Find out how to get started in video production and editing. Rob Garrott reviews the tools and techniques video editors, cinematographers, directors, and anyone else who wants to start a career in video need to know. First, learn about the core genres, everything from documentary filmmaking to corporate video, and the three main phases of production. Then Rob dives into topics such as planning and writing, lighting and shooting, storytelling via editing, and color correction and sound design. Each step of the way, he'll point to resources for learning more and getting the skills required to break into the video world.
Lifelong learner, communicator, and educator making all forms of visualization and tech easier to understand and junk.Rob Garrott is a video and motion graphics artist, instructor, and content manager at LinkedIn Learning.
Rob previously worked as an art director, animator, and editor for ad agencies and television networks, accumulating many years of hands-on experience in the print and broadcast industries. He focused on creative direction, design, editing, and animation using CINEMA 4D, After Effects, and Final Cut Pro. He's designed and produced broadcast projects for many top brands, creating everything from TV Guide ads to on-air network graphics packages, promos, television shows, and sales tapes.
In addition, Rob was an instructor at the Art Center College of Design in Pasadena, California, where he taught 3D motion graphics, compositing, and motion design.
Skills covered in this course
For each course you will get
- Exercise files and quizzes
- Certificate of completion from LinkedIn
- Offline and audio-only options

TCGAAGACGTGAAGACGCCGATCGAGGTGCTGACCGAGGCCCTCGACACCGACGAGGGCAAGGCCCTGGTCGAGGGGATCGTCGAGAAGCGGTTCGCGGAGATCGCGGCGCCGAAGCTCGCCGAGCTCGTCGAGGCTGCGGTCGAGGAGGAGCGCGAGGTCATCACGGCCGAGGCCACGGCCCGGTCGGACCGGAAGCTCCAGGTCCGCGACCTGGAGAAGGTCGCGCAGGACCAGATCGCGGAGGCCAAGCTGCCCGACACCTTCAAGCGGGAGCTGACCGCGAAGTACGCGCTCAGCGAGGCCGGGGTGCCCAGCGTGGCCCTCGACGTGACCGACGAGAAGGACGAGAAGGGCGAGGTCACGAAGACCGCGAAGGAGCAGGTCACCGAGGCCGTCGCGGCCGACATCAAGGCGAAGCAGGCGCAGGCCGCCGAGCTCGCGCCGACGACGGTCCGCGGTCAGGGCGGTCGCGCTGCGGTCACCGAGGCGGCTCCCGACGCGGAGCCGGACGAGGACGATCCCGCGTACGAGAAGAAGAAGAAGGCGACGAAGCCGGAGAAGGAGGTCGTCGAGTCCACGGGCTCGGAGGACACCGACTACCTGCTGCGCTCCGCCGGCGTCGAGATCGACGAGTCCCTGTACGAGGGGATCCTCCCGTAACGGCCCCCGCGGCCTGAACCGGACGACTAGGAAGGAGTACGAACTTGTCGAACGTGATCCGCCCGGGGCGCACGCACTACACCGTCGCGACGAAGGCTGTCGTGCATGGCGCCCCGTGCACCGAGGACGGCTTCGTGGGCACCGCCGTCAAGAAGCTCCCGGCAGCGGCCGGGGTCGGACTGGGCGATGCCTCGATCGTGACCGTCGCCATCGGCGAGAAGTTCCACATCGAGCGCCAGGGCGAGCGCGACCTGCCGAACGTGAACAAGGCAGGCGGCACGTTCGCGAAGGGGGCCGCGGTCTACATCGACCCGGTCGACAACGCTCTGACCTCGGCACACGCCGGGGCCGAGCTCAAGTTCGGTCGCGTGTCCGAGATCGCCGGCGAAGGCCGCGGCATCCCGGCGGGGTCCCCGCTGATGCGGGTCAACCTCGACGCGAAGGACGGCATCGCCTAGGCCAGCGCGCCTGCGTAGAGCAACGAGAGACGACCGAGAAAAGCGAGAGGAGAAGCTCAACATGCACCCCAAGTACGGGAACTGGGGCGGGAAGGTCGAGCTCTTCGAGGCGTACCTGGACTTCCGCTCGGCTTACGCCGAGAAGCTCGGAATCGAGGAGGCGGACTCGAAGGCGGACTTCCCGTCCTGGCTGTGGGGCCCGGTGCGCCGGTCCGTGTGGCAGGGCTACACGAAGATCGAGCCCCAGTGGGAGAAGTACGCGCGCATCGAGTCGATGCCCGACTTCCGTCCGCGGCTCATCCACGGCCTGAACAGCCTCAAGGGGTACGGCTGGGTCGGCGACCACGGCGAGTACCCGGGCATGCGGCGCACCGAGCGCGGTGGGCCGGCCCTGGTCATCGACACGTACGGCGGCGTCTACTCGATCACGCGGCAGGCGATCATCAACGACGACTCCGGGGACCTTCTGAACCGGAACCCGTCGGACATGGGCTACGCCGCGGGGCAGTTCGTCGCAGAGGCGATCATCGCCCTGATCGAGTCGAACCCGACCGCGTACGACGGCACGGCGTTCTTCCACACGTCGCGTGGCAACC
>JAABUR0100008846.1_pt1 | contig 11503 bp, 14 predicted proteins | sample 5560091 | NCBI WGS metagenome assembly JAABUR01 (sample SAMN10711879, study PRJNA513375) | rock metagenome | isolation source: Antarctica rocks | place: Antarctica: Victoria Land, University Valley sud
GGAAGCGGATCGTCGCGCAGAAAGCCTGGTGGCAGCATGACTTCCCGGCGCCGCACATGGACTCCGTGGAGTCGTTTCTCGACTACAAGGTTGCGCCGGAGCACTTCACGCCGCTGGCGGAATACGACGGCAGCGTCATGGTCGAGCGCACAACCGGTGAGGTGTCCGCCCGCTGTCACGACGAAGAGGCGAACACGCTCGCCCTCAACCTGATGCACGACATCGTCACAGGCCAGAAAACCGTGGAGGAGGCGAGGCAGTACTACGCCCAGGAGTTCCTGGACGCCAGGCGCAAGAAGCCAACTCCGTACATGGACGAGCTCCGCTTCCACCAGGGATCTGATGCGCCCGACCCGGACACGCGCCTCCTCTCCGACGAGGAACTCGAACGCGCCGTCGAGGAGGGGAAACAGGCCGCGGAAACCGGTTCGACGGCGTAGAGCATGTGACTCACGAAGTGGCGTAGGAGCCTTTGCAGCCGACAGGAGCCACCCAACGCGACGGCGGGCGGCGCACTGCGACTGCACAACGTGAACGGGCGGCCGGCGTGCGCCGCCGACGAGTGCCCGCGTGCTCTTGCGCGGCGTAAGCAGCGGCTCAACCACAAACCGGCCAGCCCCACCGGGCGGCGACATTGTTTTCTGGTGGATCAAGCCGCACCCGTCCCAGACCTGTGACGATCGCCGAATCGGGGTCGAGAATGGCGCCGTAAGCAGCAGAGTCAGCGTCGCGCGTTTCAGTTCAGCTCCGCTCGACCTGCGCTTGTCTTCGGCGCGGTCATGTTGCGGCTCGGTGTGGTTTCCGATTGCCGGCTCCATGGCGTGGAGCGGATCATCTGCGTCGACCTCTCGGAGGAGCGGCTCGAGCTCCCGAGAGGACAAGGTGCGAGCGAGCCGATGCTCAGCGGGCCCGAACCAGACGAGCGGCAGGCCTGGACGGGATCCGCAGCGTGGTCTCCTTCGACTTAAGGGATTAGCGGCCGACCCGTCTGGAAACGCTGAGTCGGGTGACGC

- To quote our staff author, Ashley Kennedy, "Every film has three stories: "the story you write and conceive, "the story you shoot in camera, "and the story you edit." Each part of the video production process has a huge impact on the final product. But editing is where the project actually comes together. In video editing, you take all of the elements of your project, the picture, the sound, the graphics, still images and assemble them into a coherent message to your viewer. That message might be a feature length narrative film, or a 30 second commercial for the local car dealership. But every video project needs the editor to make crucial decisions about what shots to use, where and when to use voice-over and dialog, as well as the types of music and graphics that a project needs. Even if an editor isn't actually creating the music or graphics, the decision about where to place those elements falls to them. And through all of this, the editor creates and controls the timing, pacing, structure, and transitions of the piece. It's through editing that the audience's heartbeat and breath can be elevated or softened. It's really an amazing thing to be able to manipulate the viewer's perceptions by how you put various elements together. Editors don't just craft the story, they also have to do very technical tasks like fixing shaky camera movement, or correcting for mistakes in exposure, or blurring out the license plate on a car passing through a shot. Video editing at its core is an artistic process, but it's these very technical and complex elements that require an editor to have an intimate relationship with their tools. The primary tool of video editing is the NLE, this stands for Non Linear Editor. Non linear editing is a term that distinguishes computer-based systems from the old days of linear editing where a film or video image had to be laid down in sequence from beginning to end with no ability to take a clip and split it apart. Thankfully though, modern video editing happens in the computer with tremendous control over where and when clips and other elements occur, and there are a wide variety of software packages to choose from. Premiere Pro, Final Cut Pro X, and Avid Media Composer are generally considered to be the top three applications. But other apps, like Sony Vegas, have many of the same features and compete for attention in the professional space. These applications have a very deep set of options to give pro-video editors the tools they need to solve any kind of creative or technical problem they might encounter. This depth can make them seem very intimidating, but their used at the very highest levels of film, commercial, and corporate video. Sometimes though, a project may not need the depth of tools that a professional editing app offers. In that case, a more consumer friendly application, like iMovie or Premiere Elements can meet the needs of your project. No matter what level of storyteller you consider yourself, the important thing to remember is that video editing applications all work essentially the same way. They import clips of video, audio, still images, and graphics into a place where they can be organized into bins and they give the editor a timeline where those elements can be put together end-to-end or in overlapping ways that can be viewed back for review. Each of these tools has their own personality, and you should never choose a tool based on what everyone else is doing, or if a recent blockbuster movie was created with it. Always choose a tool that meets your creative needs, and vibes with your taste and workflow. If you have a clear creative goal, the editing software should fade into the background and allow you to create. In addition to the NLE, video editors often have to use other tools like Photoshop for manipulating photos and still graphics, or after effects for creating motion graphics that can be rendered out as clips and incorporated into an editing project. This can be very overwhelming. Each of these applications are fully featured packages in their own right. But the most important thing to remember about the tools of video editing is that they're all subservient to a creative goal. Whether you are just starting out, or a seasoned veteran, never lose sight of the fact that this is a creative process. Everything that you do and learn should be helping you to create better projects and communicate with your audience.